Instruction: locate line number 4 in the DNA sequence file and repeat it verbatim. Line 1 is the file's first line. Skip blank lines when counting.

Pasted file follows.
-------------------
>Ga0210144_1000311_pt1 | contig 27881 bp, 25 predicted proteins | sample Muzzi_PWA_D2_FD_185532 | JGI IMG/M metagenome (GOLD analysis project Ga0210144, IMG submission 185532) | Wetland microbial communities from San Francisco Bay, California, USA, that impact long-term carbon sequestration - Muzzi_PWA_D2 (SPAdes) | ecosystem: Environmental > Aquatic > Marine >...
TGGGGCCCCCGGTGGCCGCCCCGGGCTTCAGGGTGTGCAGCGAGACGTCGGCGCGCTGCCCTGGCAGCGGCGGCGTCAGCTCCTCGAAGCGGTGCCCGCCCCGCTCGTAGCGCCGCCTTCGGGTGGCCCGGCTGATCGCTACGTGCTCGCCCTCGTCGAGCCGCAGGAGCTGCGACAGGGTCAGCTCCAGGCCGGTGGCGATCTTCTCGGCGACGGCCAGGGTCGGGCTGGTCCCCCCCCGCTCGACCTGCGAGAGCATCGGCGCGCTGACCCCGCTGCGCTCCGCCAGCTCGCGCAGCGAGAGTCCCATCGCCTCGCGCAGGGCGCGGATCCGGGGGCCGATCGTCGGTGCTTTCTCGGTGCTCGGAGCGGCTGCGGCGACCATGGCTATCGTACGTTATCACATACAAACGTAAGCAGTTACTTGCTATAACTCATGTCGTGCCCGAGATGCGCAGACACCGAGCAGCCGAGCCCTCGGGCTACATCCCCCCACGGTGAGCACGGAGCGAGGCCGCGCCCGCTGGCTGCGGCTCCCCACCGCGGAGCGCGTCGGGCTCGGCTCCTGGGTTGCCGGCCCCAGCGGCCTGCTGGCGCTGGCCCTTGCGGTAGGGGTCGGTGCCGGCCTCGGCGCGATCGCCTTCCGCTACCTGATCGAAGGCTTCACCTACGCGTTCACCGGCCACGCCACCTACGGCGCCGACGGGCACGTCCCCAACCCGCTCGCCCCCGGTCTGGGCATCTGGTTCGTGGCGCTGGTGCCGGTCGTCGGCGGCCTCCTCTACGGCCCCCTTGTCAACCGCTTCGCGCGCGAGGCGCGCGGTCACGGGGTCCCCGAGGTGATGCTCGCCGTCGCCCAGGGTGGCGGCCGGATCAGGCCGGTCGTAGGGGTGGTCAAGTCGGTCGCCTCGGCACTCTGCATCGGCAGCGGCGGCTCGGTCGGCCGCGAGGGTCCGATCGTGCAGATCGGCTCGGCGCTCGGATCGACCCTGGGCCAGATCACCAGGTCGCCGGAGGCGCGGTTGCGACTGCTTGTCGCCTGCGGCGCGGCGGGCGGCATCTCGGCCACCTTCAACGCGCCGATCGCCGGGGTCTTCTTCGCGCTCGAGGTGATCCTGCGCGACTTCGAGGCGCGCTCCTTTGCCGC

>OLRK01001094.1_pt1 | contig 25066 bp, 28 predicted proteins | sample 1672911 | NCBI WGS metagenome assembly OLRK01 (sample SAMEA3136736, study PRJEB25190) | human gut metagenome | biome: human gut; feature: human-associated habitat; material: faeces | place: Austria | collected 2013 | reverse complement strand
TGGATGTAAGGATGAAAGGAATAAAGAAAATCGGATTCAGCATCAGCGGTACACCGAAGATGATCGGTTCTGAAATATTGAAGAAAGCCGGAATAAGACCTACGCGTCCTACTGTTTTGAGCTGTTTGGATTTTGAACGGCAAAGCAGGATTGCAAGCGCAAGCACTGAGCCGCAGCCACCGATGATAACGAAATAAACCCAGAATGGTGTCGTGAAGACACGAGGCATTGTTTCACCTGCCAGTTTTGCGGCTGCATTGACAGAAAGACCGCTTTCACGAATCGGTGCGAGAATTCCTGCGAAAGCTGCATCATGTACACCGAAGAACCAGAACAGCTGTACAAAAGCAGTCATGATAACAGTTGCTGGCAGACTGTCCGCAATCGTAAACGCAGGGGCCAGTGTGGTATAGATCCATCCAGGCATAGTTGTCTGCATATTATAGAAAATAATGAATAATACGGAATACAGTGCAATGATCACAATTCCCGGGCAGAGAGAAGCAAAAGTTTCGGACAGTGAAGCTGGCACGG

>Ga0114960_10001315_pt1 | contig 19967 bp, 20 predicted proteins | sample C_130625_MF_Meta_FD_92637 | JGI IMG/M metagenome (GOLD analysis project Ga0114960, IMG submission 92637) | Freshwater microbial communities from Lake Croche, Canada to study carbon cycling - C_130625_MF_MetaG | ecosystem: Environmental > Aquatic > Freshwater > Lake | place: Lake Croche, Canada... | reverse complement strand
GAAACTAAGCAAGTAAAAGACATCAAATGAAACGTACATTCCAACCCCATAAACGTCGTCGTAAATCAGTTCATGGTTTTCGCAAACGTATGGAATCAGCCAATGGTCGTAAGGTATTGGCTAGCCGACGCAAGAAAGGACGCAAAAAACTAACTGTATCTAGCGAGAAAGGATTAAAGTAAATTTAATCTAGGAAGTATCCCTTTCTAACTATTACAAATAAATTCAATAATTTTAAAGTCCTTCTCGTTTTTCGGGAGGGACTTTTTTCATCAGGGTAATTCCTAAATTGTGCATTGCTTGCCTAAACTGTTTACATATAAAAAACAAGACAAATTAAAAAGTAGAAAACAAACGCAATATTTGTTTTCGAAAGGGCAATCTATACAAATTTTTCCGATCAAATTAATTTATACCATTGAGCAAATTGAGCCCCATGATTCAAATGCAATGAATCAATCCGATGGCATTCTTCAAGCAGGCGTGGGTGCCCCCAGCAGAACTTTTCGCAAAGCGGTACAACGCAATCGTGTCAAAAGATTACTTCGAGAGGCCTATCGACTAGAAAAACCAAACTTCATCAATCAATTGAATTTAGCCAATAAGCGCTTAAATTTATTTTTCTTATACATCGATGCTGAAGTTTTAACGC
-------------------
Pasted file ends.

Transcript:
TGGATGTAAGGATGAAAGGAATAAAGAAAATCGGATTCAGCATCAGCGGTACACCGAAGATGATCGGTTCTGAAATATTGAAGAAAGCCGGAATAAGACCTACGCGTCCTACTGTTTTGAGCTGTTTGGATTTTGAACGGCAAAGCAGGATTGCAAGCGCAAGCACTGAGCCGCAGCCACCGATGATAACGAAATAAACCCAGAATGGTGTCGTGAAGACACGAGGCATTGTTTCACCTGCCAGTTTTGCGGCTGCATTGACAGAAAGACCGCTTTCACGAATCGGTGCGAGAATTCCTGCGAAAGCTGCATCATGTACACCGAAGAACCAGAACAGCTGTACAAAAGCAGTCATGATAACAGTTGCTGGCAGACTGTCCGCAATCGTAAACGCAGGGGCCAGTGTGGTATAGATCCATCCAGGCATAGTTGTCTGCATATTATAGAAAATAATGAATAATACGGAATACAGTGCAATGATCACAATTCCCGGGCAGAGAGAAGCAAAAGTTTCGGACAGTGAAGCTGGCACGG